Today I led the Discovery study with over forty students who are preparing to become teachers in the Catholic school system. As has been the case over the last ten years, a large majority are not practicing their faith. Some of them actually, when asked the question, “What are you hoping to get out of this study?”, responded with, “I’m hoping I’ll be given a reason to reconsider – a reason why I should come back to the Church.” So it’s a great joy for me to lead this study with people who are far away. But every time I lead it I learn something new, and I would like to share with you what I learned this week.
In the first study, we talk about our God’s personal love. There’s a Scripture passage I ask them to discuss in their small group – a well-known passage, Jeremiah 29:11.
“For I know the plans I have in mind for you, says the Lord. Plans for your prosperity – not for your harm– plans to give you hope and a future.”
One of the participants found it hard to identify with that passage – “I know the plans I have in mind for you” – because in the back of her mind, she’s thinking about how she’s heard that, in the Old Testament, God is a vengeful God, destroying cities, killing children – He seems to be angry at everybody. She had a hard time reconciling that image of God with the passage from Jeremiah. So to help her move beyond her perception of God and to enter into that passage, I shared with her an analogy.
Imagine if you’re walking by my house. And I was on the front porch, pointing my finger and yelling at my seven year old daughter, and with great anger I’m telling her “You can never do that again. If you ever do that again I’m going to lock you in your room for the rest of your life!” And I’m screaming, and my daughter is crying, with her head down – and I continue to point my finger and yell. What would be your impression of me at that particular time? You’d probably say, “Wow, that’s an angry man! I feel sorry for that little girl. That’s not the way to treat your daughter.” So you’d leave very disillusioned with me as a father. But you’re unaware of the rest of the story, what happened earlier. Two minutes earlier, I was on the front lawn, and told my daughter not to kick the ball into the street. But she did – and she ran to get the ball, and a car was coming, and slammed on its breaks, and was only two inches from hitting my daughter. So I grabbed my daughter, and said what I said. Did I do that out of anger? Or did I do it out of love and concern for my daughter?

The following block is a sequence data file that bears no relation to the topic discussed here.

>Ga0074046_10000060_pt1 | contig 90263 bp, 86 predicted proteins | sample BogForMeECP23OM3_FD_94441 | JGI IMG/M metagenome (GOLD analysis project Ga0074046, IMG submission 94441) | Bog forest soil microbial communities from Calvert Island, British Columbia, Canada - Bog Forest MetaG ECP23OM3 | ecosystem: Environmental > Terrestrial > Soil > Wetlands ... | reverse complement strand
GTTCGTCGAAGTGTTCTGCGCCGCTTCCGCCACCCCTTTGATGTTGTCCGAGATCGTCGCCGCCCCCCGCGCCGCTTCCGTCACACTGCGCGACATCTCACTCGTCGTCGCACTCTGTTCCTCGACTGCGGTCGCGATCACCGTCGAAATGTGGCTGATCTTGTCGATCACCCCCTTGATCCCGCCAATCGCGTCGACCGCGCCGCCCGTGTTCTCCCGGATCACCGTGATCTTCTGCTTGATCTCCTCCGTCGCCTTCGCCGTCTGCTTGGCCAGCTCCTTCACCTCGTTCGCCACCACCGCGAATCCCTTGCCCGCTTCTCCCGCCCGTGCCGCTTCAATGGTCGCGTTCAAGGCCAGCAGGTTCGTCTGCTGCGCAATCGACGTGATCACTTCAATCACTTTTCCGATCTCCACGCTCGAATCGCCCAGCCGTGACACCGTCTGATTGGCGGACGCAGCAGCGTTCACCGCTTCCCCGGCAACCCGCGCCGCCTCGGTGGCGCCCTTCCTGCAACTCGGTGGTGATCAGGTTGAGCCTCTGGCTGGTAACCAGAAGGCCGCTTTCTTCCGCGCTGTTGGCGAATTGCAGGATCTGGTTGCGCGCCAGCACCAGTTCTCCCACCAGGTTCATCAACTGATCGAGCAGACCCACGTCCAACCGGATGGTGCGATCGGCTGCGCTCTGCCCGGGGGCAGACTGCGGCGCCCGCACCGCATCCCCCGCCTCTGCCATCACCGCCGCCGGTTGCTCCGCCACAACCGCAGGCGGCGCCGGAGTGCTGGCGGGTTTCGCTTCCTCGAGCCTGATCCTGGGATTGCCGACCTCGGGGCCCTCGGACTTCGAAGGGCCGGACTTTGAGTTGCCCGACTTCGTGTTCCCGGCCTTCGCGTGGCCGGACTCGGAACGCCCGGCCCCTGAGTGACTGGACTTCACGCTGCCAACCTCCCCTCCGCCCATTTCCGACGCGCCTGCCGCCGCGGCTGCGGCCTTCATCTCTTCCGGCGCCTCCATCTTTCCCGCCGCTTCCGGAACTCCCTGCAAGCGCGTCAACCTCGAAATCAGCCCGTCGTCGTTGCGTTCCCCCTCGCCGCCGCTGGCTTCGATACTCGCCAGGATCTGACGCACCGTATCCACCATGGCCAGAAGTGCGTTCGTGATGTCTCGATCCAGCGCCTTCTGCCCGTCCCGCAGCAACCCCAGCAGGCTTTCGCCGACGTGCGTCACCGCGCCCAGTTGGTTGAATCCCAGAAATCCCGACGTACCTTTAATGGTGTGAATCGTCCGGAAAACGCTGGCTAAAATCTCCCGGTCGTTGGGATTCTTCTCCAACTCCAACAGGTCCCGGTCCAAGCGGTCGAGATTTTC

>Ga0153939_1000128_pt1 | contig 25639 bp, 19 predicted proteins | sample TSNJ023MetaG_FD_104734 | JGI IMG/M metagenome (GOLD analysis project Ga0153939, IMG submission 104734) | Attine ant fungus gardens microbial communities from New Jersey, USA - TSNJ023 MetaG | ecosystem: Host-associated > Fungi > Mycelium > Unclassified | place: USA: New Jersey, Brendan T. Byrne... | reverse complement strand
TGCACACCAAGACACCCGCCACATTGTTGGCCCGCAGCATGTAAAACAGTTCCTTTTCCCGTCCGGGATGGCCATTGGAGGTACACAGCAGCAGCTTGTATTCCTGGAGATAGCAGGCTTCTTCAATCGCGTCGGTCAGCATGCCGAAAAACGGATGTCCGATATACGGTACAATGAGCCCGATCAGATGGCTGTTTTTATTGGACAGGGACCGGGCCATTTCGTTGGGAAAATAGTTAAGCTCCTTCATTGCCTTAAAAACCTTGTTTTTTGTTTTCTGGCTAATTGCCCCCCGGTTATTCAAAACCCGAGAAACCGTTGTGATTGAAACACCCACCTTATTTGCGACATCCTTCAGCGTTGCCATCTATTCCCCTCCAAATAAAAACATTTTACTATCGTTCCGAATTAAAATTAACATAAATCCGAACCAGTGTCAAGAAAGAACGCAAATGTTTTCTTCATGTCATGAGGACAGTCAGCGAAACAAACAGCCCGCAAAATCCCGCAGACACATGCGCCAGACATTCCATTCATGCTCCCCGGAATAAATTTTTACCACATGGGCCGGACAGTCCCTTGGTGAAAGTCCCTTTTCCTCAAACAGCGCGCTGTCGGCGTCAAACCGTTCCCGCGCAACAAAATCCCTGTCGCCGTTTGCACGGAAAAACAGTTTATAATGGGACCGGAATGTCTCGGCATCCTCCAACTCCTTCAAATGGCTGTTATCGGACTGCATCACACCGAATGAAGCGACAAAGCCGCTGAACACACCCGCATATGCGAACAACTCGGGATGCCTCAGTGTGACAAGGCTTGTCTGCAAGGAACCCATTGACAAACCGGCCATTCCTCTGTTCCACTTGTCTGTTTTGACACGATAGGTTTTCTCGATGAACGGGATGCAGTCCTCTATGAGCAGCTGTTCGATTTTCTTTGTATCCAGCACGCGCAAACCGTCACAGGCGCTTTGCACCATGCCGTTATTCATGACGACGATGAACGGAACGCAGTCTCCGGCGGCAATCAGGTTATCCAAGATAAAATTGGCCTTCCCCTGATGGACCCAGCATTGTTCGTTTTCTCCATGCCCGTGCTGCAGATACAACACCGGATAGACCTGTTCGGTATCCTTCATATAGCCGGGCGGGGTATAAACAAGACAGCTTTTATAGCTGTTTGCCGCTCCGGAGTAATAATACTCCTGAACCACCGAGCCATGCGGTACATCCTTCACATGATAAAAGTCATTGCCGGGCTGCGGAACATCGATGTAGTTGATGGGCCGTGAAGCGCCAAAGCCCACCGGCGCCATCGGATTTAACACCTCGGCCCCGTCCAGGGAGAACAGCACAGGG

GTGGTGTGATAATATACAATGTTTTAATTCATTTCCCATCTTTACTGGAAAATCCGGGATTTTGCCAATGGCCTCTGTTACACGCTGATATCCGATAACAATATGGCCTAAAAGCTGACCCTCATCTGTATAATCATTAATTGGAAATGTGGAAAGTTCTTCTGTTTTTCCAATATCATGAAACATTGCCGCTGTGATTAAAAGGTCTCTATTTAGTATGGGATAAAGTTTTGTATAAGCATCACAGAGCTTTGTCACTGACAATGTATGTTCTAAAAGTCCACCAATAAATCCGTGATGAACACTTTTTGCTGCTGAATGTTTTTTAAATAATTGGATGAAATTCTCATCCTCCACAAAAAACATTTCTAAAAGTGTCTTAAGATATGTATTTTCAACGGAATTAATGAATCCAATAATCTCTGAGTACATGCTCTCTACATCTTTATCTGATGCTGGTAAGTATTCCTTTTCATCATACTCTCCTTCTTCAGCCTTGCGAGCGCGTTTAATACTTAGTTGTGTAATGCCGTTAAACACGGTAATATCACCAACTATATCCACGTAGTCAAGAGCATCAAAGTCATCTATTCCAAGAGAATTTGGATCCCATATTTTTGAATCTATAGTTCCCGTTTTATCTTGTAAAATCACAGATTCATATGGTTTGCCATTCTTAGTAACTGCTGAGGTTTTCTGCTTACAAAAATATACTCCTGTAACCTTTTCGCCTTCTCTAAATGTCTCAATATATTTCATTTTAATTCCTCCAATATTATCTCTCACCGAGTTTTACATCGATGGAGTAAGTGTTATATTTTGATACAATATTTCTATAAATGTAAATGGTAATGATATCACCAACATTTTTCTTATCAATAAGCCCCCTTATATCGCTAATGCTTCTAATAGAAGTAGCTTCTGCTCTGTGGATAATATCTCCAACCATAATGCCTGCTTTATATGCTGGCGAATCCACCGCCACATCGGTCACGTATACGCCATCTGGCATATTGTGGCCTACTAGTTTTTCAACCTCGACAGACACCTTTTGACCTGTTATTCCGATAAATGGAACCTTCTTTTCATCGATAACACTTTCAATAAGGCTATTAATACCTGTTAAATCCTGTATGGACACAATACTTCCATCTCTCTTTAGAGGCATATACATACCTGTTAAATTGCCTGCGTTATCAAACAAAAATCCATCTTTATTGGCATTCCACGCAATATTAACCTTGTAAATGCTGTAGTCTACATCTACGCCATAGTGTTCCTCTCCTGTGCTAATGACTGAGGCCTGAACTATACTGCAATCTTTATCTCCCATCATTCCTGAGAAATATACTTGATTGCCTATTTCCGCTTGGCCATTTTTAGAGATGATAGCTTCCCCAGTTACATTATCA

Sometimes when we read the Old Testament, what we see and hear appears to be the vengeance of God – or at least that’s how we perceive it. But we rarely hear the rest of the story – “I know well the plans I have for you” or, “You are written on the palms of my hand.” To really understand the Old Testament we have to know the Heart of the Father, and then we’ll understand why at times we’re hearing what seems like screaming, shouting, vengeance… To understand the “vengeance” we have to understand the love and concern that the Father has for his people.
I asked this girl to give the other side of the story the chance, to understand the other side of the “vengeful God”.
These perception problems often affect the way people relate to the Church as well. The reason people find it so easy to walk away from the Church is because their perception is that they’re walking away from something that is not attractive or relevant – like the Sacraments, hierarchy, liturgy, or our worldview. It isn’t so much that they’re angry with the Church or wish to reject it outright, but they perceive it as not having anything to do with them – or worse, as being like the so-called “vengeful God” of the Old Testament. Our task is to communicate to them the message of our faith – the core of our faith, which is a relationship. The Father sent his Son in order for us to have life – each individual person. When people understand that God sent Jesus because he loves us, and that the core message of the Faith is a relationship with the Living God, they are able to perceive other things about the church – its liturgy and hierarchy – in light of this relationship.
by André Regnier